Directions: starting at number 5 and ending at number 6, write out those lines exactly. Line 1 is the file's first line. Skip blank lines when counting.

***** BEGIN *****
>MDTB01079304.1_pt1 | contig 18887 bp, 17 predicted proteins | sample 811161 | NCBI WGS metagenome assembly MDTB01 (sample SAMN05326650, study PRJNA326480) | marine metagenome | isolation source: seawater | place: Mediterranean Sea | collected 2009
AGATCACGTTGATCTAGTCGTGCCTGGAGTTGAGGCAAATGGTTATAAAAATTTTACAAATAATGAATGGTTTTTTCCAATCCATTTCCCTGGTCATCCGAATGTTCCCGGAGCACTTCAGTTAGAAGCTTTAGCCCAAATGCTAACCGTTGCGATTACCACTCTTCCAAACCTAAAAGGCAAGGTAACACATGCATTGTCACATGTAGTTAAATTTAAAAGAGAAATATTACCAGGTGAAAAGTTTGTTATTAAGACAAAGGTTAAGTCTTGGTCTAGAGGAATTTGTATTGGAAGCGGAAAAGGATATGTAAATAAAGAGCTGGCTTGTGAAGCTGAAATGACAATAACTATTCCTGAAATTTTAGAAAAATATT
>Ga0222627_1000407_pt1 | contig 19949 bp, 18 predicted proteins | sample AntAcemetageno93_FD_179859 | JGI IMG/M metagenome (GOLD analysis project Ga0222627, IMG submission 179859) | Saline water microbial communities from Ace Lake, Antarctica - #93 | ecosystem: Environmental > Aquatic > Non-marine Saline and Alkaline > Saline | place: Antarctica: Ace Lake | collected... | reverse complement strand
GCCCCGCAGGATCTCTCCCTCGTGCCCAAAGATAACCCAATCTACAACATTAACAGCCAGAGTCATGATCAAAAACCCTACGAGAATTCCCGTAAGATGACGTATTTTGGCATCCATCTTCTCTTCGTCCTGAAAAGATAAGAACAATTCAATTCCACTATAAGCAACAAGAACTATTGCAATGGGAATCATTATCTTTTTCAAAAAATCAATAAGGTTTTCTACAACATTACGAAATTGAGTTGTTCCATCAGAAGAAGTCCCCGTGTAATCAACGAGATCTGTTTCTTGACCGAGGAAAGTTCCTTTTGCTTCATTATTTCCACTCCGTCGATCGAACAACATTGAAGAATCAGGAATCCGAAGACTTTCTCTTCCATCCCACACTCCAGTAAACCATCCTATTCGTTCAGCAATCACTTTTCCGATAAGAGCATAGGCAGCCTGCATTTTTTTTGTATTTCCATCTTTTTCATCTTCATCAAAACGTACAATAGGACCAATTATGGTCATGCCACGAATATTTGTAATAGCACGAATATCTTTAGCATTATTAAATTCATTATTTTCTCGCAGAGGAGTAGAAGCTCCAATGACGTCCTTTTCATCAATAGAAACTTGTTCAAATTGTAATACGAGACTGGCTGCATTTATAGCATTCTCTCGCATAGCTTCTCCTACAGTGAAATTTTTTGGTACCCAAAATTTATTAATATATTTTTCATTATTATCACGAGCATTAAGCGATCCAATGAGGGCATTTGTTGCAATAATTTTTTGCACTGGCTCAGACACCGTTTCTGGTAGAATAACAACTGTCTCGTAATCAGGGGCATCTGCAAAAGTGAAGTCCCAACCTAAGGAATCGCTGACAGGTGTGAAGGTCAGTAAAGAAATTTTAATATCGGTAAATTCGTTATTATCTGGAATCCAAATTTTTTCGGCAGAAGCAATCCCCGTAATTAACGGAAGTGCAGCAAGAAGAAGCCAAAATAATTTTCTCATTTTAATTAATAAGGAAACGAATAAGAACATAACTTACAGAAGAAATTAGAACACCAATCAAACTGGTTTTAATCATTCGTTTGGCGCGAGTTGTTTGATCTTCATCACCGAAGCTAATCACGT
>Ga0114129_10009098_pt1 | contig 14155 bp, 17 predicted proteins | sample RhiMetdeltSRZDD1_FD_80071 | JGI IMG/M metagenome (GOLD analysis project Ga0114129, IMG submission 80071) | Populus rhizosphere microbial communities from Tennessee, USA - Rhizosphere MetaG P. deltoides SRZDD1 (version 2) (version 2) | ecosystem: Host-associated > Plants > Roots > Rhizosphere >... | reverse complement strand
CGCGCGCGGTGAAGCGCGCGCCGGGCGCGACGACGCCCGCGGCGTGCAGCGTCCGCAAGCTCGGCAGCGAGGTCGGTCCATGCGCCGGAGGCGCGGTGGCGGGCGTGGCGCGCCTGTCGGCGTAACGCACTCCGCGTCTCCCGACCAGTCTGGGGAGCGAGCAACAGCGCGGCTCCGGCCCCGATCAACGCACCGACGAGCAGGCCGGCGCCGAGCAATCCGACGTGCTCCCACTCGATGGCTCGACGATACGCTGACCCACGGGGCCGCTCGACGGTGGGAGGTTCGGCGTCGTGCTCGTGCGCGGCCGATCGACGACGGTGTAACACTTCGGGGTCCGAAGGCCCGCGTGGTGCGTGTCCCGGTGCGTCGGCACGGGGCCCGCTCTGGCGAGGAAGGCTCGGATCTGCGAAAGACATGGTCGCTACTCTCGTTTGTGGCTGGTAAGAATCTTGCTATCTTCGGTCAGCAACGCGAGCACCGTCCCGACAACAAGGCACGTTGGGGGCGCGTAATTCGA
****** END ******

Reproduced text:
>Ga0114129_10009098_pt1 | contig 14155 bp, 17 predicted proteins | sample RhiMetdeltSRZDD1_FD_80071 | JGI IMG/M metagenome (GOLD analysis project Ga0114129, IMG submission 80071) | Populus rhizosphere microbial communities from Tennessee, USA - Rhizosphere MetaG P. deltoides SRZDD1 (version 2) (version 2) | ecosystem: Host-associated > Plants > Roots > Rhizosphere >... | reverse complement strand
CGCGCGCGGTGAAGCGCGCGCCGGGCGCGACGACGCCCGCGGCGTGCAGCGTCCGCAAGCTCGGCAGCGAGGTCGGTCCATGCGCCGGAGGCGCGGTGGCGGGCGTGGCGCGCCTGTCGGCGTAACGCACTCCGCGTCTCCCGACCAGTCTGGGGAGCGAGCAACAGCGCGGCTCCGGCCCCGATCAACGCACCGACGAGCAGGCCGGCGCCGAGCAATCCGACGTGCTCCCACTCGATGGCTCGACGATACGCTGACCCACGGGGCCGCTCGACGGTGGGAGGTTCGGCGTCGTGCTCGTGCGCGGCCGATCGACGACGGTGTAACACTTCGGGGTCCGAAGGCCCGCGTGGTGCGTGTCCCGGTGCGTCGGCACGGGGCCCGCTCTGGCGAGGAAGGCTCGGATCTGCGAAAGACATGGTCGCTACTCTCGTTTGTGGCTGGTAAGAATCTTGCTATCTTCGGTCAGCAACGCGAGCACCGTCCCGACAACAAGGCACGTTGGGGGCGCGTAATTCGA